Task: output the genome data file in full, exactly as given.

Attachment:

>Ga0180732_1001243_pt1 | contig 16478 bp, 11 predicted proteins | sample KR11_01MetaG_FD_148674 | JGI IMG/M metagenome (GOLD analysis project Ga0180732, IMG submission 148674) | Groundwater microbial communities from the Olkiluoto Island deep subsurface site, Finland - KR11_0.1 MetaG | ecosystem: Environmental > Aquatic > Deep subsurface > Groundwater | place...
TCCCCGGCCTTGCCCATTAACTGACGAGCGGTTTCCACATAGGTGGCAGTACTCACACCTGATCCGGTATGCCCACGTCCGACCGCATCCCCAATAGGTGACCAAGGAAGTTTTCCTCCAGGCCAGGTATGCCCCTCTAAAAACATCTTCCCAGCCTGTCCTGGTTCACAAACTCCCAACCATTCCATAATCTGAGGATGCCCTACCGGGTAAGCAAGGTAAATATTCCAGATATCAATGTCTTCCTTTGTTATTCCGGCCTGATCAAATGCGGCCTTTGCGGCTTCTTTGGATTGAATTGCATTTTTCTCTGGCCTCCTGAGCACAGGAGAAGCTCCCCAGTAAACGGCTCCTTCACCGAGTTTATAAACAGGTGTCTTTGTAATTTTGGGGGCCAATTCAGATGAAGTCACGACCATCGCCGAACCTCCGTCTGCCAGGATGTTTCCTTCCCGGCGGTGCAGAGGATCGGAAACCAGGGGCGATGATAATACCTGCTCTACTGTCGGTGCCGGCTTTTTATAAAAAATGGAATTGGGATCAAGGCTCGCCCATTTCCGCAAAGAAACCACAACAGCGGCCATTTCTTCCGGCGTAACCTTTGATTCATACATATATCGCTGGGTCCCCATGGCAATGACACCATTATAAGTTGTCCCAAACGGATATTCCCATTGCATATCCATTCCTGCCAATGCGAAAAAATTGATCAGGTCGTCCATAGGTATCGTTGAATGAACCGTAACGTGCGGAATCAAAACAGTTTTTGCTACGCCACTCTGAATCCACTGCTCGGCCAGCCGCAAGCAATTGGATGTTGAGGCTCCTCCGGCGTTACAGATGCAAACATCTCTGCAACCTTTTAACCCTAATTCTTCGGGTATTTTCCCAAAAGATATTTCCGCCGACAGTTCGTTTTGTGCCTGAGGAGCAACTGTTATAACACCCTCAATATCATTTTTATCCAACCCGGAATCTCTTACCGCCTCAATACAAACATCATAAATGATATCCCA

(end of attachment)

>Ga0180732_1001243_pt1 | contig 16478 bp, 11 predicted proteins | sample KR11_01MetaG_FD_148674 | JGI IMG/M metagenome (GOLD analysis project Ga0180732, IMG submission 148674) | Groundwater microbial communities from the Olkiluoto Island deep subsurface site, Finland - KR11_0.1 MetaG | ecosystem: Environmental > Aquatic > Deep subsurface > Groundwater | place...
TCCCCGGCCTTGCCCATTAACTGACGAGCGGTTTCCACATAGGTGGCAGTACTCACACCTGATCCGGTATGCCCACGTCCGACCGCATCCCCAATAGGTGACCAAGGAAGTTTTCCTCCAGGCCAGGTATGCCCCTCTAAAAACATCTTCCCAGCCTGTCCTGGTTCACAAACTCCCAACCATTCCATAATCTGAGGATGCCCTACCGGGTAAGCAAGGTAAATATTCCAGATATCAATGTCTTCCTTTGTTATTCCGGCCTGATCAAATGCGGCCTTTGCGGCTTCTTTGGATTGAATTGCATTTTTCTCTGGCCTCCTGAGCACAGGAGAAGCTCCCCAGTAAACGGCTCCTTCACCGAGTTTATAAACAGGTGTCTTTGTAATTTTGGGGGCCAATTCAGATGAAGTCACGACCATCGCCGAACCTCCGTCTGCCAGGATGTTTCCTTCCCGGCGGTGCAGAGGATCGGAAACCAGGGGCGATGATAATACCTGCTCTACTGTCGGTGCCGGCTTTTTATAAAAAATGGAATTGGGATCAAGGCTCGCCCATTTCCGCAAAGAAACCACAACAGCGGCCATTTCTTCCGGCGTAACCTTTGATTCATACATATATCGCTGGGTCCCCATGGCAATGACACCATTATAAGTTGTCCCAAACGGATATTCCCATTGCATATCCATTCCTGCCAATGCGAAAAAATTGATCAGGTCGTCCATAGGTATCGTTGAATGAACCGTAACGTGCGGAATCAAAACAGTTTTTGCTACGCCACTCTGAATCCACTGCTCGGCCAGCCGCAAGCAATTGGATGTTGAGGCTCCTCCGGCGTTACAGATGCAAACATCTCTGCAACCTTTTAACCCTAATTCTTCGGGTATTTTCCCAAAAGATATTTCCGCCGACAGTTCGTTTTGTGCCTGAGGAGCAACTGTTATAACACCCTCAATATCATTTTTATCCAACCCGGAATCTCTTACCGCCTCAATACAAACATCATAAATGATATCCCA